How to Grow & Care for a Pothos Plant

Close up of Pothos leaf and a Pothos plant potted in terra cotta plantPothos, known as Epipremnum aureum, is a hardy trailing vine native to southeast Asia. It's admired for its heart-shaped leaves that come in various shades of green, from classic emerald to variegated patterns of white, cream, and yellow. Its adaptability and ability to thrive in different environments make it a perfect choice for an indoor garden.

Popular Varieties of Pothos

Pothos comes in a range of cultivars, including the classic 'Golden Pothos' with its green and golden-yellow variegated leaves; 'Marble Queen', which features lush green and white marbled foliage; and 'Neon', distinguished by its brillian lime hue.

Best Growing Conditions for Pothos

Light: Pothos thrives in moderate to bright, indirect light but can easily tolerate lower light conditions. Avoid placing them in direct sunlight, as it can scorch their leaves. They can be a perfect fit for offices or rooms with limited natural light.

Soil: Well-draining and aerated soil are essential for Pothos. A standard potting mix with added perlite or orchid bark provides the necessary drainage to prevent waterlogged roots.

Humidity: Pothos are highly adaptable to different humidity levels, but they appreciate higher humidity. Regular misting or placing them on a tray with water and pebbles can increase humidity levels around the plant.

How To Care for Pothos


Allow the top inch or two of soil to dry out between waterings. Water thoroughly and let excess water drain away to prevent root rot. Adjust watering frequency based on environmental conditions.


Feed pothos with a balanced, water-soluble fertilizer diluted to half-strength every 4-6 weeks during the growing season (spring and summer). Reduce or halt fertilization during the dormant season (fall and winter).


Regular pruning helps maintain a bushy and attractive appearance. Trim leggy vines or yellowing leaves using clean scissors or pruning shears. Pruning encourages new growth and keeps the plant healthy.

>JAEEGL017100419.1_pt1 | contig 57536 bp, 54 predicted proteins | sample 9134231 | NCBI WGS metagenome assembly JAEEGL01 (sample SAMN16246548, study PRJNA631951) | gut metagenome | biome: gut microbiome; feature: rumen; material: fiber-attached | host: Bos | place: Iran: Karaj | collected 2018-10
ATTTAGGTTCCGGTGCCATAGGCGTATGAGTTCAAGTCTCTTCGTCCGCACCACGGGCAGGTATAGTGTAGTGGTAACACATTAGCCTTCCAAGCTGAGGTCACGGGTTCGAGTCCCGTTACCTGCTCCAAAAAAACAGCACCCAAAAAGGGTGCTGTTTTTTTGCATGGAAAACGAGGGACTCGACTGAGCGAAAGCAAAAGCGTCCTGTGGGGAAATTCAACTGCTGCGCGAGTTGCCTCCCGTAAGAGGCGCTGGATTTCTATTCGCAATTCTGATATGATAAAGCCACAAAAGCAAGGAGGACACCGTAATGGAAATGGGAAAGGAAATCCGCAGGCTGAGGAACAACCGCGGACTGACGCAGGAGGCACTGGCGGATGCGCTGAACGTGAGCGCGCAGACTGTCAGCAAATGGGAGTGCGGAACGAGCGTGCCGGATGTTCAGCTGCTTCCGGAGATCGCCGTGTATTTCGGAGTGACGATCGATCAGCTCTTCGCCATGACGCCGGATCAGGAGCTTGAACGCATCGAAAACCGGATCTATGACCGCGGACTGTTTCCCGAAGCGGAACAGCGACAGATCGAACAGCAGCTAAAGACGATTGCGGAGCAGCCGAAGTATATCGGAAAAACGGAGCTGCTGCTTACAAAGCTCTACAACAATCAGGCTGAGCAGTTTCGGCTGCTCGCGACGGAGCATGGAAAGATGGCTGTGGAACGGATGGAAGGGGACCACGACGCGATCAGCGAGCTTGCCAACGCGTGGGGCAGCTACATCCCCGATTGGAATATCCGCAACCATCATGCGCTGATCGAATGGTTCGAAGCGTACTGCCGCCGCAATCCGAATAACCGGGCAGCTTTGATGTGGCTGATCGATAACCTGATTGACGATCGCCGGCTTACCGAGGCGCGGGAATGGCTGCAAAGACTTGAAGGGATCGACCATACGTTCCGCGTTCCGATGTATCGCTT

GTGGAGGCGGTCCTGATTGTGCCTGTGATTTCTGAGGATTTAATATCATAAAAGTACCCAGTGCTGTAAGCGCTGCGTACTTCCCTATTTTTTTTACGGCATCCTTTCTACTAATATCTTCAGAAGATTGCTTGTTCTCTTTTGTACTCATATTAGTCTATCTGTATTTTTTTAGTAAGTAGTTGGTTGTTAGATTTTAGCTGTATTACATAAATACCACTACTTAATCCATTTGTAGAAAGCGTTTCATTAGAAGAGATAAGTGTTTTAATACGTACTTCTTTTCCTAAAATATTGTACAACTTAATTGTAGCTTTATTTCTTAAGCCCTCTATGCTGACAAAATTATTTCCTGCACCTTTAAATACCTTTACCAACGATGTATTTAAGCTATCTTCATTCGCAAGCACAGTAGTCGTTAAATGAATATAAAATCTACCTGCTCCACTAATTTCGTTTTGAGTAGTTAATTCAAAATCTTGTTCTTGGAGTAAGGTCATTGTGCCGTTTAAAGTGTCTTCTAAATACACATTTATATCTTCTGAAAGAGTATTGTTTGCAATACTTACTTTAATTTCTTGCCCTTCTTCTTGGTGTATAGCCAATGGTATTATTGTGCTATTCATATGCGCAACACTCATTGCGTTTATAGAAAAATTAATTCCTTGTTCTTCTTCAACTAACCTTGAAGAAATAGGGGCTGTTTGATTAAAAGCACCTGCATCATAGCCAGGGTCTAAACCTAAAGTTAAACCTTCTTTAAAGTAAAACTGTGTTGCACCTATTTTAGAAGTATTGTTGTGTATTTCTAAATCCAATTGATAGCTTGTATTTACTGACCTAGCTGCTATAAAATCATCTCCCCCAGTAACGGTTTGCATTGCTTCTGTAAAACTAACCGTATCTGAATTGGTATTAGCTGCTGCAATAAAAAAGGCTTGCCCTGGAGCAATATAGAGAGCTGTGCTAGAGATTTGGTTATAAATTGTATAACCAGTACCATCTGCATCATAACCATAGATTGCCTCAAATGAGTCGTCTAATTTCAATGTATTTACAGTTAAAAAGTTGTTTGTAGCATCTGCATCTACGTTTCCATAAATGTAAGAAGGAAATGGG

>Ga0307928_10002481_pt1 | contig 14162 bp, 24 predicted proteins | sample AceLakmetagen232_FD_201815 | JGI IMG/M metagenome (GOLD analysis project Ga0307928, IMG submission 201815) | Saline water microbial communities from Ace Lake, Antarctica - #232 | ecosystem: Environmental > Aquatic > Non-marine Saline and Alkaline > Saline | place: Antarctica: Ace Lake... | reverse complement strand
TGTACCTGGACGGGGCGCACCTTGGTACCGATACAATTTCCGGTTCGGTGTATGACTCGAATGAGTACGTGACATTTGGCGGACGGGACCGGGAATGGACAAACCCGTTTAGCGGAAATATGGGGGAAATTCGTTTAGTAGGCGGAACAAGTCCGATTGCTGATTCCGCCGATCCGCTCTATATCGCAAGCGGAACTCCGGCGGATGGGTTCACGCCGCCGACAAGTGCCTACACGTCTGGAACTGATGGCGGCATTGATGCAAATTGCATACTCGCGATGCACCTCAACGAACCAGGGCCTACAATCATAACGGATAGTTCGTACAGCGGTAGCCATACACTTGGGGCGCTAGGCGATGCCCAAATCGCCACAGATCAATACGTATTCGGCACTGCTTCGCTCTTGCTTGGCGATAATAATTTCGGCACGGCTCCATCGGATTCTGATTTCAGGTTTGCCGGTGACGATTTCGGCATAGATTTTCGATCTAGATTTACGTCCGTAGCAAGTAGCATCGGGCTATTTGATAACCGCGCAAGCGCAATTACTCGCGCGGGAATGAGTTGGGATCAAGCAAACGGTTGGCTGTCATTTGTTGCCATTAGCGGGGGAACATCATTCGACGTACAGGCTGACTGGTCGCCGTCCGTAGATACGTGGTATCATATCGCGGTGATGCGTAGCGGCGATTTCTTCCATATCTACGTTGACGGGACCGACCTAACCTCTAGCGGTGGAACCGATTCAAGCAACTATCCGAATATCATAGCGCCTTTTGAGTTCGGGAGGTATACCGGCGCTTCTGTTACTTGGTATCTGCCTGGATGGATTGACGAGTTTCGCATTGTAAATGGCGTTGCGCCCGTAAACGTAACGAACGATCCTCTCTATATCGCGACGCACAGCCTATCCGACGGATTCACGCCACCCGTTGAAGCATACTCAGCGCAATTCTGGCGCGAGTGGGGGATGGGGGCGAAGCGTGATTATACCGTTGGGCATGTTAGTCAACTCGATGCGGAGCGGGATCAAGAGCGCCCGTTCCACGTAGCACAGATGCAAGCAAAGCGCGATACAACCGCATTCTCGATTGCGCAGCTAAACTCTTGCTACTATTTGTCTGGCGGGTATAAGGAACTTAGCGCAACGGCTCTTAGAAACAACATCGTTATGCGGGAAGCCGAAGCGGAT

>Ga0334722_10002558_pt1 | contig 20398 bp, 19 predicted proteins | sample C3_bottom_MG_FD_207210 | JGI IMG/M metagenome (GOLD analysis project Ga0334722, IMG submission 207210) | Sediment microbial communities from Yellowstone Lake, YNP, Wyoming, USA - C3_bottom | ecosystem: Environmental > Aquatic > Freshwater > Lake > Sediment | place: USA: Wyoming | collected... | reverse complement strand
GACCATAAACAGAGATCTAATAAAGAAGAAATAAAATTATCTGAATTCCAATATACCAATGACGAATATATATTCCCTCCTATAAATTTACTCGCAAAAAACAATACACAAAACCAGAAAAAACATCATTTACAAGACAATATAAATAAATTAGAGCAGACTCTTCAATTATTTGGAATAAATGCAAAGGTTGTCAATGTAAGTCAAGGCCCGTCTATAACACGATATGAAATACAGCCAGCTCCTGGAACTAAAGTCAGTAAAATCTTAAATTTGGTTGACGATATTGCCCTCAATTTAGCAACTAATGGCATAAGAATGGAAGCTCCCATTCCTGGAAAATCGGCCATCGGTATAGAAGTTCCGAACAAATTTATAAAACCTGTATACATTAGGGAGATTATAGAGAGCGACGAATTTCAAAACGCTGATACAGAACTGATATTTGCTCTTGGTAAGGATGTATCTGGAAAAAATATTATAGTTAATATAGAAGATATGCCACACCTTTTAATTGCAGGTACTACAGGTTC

Pothos is incredibly easy to propagate through stem cuttings. Simply snip a healthy stem with a few leaves and nodes, place it in water or directly in moist soil, and wait for roots to develop before potting it. You can create many new plants from just one healthy, mature pothos!

Pothos Pests and Problems

Identifying and Controlling Pests: Common pests for Pothos include mealybugs, spider mites, and aphids. Remove pests manually, use insecticidal soap, or neem oil to control infestations.

Common Signs of Stress and Treatment: Signs of stress in Pothos include wilting, yellowing leaves, or stunted growth. Adjust care practices, such as watering or light levels, to help the plant recover.

Pothos FAQs

Q: Can Pothos grow in low light conditions?

A: Yes, Pothos can thrive in low light conditions, making them suitable for areas with minimal natural light.

Q: Why are the leaves on my pothos turning yellow and falling off suddenly?

A: Sudden bursts of cold temperatures can cause a pothos to go into shock and lose its leaves. Check for any cold air currents and move the plant out of drafty corners.

Q: Can pothos plants be grown in water alone?

A: Yes, pothos can be grown in water, and they readily develop roots when propagated in a water-filled container. This is an easy way to propagate new plants and a unique way to display your pothos!

Pothos can be kept compact and bushy, allowed to trail out of a hanging basket, or allowed to sprawl along a mantle or bookshelf — their versatile growth habit and adaptable nature make them the perfect plant for just about any space!

Last updated: 05/09/2024